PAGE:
The Department of Health for England currently recommends that adult’s ≥19 years old should accumulate a minimum of 150 minutes of moderate intensity PA each week to achieve tangible health benefits [12]. However, despite the known benefits of PA, there remains a shortage of effective interventions that can be offered in the primary care setting to adults with Type 2 diabetes to support them to increase their levels of PA [13]. With traditional advice-giving approaches being largely ineffective, behavioural interventions that aim to increase PA/exercise and maximise glycaemic control in the long-term are needed. Furthermore, targeting PA in the primary care setting is particularly promising because people with Type 2 diabetes have regular contact with their primary care team; therefore, multiple opportunities exist for delivery of effective interventions by primary healthcare professionals.

Although national guidelines outline the need for patient education models in the management of Type 2 diabetes [14] evidence-based tools are lacking. This is especially the case with respect to advice on effective strategies/techniques for use by diabetes care providers to increase levels of PA/exercise. The majority of people with Type 2 diabetes in the UK are offered some form of education/intervention, at least at the point of diagnosis; however, the length, information content and style of the interventions vary greatly between services. The majority of interventions do not include adequate support to help people with Type 2 diabetes to achieve PA recommendations, very few have been formally evaluated, and rarely have the individuals responsible for the delivery of these interventions been formally trained for this purpose [15]. A 2012 systematic review of behavioural interventions targeting PA/exercise reported that five out of seventeen RCTs targeting PA/exercise referred to training for care providers. Furthermore, two of these five trials explicitly described the content of training provided, and none of the included trials attempted to assess the efficacy of the training on consultation behaviour [11]. With so few primary studies explicitly utilising treatment fidelity strategies to monitor and improve training for care providers (where training is offered), or to monitor the delivery of interventions to patients in practice, it is difficult to establish whether the interventions are being delivered as intended. Therefore it becomes impossible to decipher whether reported outcomes are a function of the intervention or ‘non-intervention’ factors [16].

Movement as Medicine for Type 2 Diabetes

The multifaceted behaviour change intervention ‘Movement as Medicine for Type 2 Diabetes’ (MaMT2D) aims to address the evidence gaps outlined above. The first component is an online training intervention programme for primary healthcare professionals to develop knowledge and skills for (1) use of a range of behaviour change counselling skills and evidence-based behaviour change techniques for improving free-living PA behaviour; and (2) delivery of a primary healthcare professional-led intervention to engage adults with Type 2 diabetes in discussions about increasing their levels of free-living PA. The second component (primary healthcare professional-led intervention) provides adults with Type 2 diabetes with evidence based intervention strategies and a range of resources to facilitate an increase in free-living PA behaviour; for example decisional balance aids, activity planners/trackers and pedometers (SW200, Yamax Corporation, Tokyo, Japan).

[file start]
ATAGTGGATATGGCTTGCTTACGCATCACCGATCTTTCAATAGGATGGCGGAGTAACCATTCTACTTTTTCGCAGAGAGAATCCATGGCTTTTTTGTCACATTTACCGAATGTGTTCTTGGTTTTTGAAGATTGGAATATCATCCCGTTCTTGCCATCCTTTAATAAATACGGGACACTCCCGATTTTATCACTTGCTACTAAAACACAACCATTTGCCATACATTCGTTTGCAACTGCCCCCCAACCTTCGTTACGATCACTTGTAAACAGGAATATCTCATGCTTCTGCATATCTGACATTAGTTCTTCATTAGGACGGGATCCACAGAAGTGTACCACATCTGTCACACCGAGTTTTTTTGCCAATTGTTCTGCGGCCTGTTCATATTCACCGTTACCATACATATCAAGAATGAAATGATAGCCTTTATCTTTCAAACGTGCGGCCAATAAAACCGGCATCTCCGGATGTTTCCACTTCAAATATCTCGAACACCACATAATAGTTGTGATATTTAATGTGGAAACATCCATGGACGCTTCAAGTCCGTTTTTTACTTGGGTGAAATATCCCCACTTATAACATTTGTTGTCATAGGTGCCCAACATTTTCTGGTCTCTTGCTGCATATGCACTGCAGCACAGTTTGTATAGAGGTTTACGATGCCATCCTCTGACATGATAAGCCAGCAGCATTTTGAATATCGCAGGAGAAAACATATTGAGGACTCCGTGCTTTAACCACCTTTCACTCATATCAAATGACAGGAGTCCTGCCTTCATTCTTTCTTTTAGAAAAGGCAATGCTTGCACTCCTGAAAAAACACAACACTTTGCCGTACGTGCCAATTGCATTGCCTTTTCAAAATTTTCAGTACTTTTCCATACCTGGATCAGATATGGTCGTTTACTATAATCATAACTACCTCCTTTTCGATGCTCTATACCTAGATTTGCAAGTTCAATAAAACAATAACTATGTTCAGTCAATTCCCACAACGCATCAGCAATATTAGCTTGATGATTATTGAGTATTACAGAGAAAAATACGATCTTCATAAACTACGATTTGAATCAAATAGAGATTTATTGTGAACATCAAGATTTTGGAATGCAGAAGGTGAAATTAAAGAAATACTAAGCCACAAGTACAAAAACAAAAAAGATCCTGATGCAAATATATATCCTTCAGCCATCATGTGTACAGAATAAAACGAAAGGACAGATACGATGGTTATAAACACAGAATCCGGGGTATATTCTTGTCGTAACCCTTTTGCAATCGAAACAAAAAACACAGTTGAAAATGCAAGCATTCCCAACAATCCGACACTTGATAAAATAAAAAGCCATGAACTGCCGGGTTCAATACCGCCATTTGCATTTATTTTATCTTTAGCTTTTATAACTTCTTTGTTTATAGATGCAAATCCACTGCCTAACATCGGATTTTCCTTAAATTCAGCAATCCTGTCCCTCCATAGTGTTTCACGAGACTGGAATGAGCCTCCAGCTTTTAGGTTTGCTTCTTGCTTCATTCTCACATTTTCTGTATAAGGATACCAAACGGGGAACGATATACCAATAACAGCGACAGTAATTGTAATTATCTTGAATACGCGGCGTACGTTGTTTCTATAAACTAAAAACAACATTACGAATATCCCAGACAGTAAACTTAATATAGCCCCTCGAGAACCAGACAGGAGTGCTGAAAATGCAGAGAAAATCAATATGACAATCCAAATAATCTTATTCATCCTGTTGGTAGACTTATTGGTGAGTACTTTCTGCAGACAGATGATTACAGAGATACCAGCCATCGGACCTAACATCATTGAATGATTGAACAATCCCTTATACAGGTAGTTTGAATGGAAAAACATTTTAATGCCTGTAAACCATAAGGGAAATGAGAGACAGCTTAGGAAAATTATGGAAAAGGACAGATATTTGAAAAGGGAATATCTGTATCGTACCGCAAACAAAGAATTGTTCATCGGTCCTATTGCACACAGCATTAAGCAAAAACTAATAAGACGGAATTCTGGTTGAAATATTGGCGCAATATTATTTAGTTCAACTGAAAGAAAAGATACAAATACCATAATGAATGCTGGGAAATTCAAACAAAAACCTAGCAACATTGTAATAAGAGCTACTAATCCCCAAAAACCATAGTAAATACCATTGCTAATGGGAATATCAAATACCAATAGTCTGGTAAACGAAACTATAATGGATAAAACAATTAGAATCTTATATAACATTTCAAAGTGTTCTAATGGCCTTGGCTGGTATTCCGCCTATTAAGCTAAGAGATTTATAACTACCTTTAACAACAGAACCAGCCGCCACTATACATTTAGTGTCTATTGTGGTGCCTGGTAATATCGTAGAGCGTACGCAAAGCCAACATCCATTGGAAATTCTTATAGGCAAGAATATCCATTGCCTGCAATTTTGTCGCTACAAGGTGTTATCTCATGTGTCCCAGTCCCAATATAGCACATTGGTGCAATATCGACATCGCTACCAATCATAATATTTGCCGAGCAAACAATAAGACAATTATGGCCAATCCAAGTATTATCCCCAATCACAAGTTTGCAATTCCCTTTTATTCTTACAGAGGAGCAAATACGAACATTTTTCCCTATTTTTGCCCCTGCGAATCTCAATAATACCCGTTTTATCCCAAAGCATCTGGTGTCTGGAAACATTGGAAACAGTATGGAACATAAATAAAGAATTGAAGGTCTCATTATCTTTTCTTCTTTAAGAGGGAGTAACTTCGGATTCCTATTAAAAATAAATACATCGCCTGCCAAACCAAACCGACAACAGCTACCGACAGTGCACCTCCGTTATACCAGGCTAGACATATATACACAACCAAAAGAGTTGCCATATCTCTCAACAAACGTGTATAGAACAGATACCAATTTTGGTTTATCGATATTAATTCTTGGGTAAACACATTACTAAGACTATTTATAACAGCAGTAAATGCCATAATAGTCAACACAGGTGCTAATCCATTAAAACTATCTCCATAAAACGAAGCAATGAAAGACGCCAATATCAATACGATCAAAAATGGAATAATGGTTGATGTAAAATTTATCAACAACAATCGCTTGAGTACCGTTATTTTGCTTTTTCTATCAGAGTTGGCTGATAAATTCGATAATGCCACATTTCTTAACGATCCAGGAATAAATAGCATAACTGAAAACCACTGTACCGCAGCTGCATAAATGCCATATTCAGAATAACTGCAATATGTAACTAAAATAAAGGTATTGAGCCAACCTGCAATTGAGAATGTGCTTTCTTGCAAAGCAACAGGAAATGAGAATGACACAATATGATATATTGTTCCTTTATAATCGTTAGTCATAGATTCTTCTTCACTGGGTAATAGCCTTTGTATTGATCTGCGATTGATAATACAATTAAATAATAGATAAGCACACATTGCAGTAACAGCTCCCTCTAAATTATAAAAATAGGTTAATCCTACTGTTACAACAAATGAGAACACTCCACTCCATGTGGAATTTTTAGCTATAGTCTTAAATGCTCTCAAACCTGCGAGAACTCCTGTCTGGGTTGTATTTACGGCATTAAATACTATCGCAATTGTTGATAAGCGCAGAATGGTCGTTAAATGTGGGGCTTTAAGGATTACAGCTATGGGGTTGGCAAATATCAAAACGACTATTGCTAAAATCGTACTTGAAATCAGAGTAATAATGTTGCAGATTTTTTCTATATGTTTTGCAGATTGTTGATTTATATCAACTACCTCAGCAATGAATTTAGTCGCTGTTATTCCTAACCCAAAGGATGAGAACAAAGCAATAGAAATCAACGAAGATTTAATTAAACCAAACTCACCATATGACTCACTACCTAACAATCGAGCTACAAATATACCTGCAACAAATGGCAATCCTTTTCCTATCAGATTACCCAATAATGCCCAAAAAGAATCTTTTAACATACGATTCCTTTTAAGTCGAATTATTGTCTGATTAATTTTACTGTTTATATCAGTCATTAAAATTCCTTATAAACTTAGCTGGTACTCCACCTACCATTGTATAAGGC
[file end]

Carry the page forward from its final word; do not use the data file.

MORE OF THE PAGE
Following the Medical Research Council framework for the development and evaluation of complex interventions [17, 18], the current intervention was developed following an initial needs assessment with patients and primary healthcare professionals. This informed a subsequent participatory development process involving primary healthcare professionals, psychologists, physiologists, clinical experts, designers and adults with Type 2 diabetes in the primary care setting. This allowed identification of the most appropriate mode of delivery and form of intervention components for patients and primary healthcare professionals.

The information content of MaMT2D was informed by the findings of a systematic review and meta-analysis of behavioural interventions targeting free-living PA/exercise in adults with Type 2 diabetes [11]. This review reported on a series of moderator analyses to identify specific candidate behaviour change techniques and intervention features associated with clinical effectiveness (≥0.3% reduction in HbA1c). Moderator analyses showed positive associations between theory-based interventions and clinical effectiveness (although no one theory held benefit over another), including interventions lasting at least six months in duration and interventions that utilised ≥10 behaviour change techniques. Analyses did not identify a specific mode of delivery (group sessions versus individual face-to-face sessions versus a combination of group and individual face-to-face sessions) associated with clinical effectiveness; therefore, mode of delivery was selected in accordance with the views elicited from primary healthcare professionals (online) and patients (individual face-to-face sessions) during the participatory development process.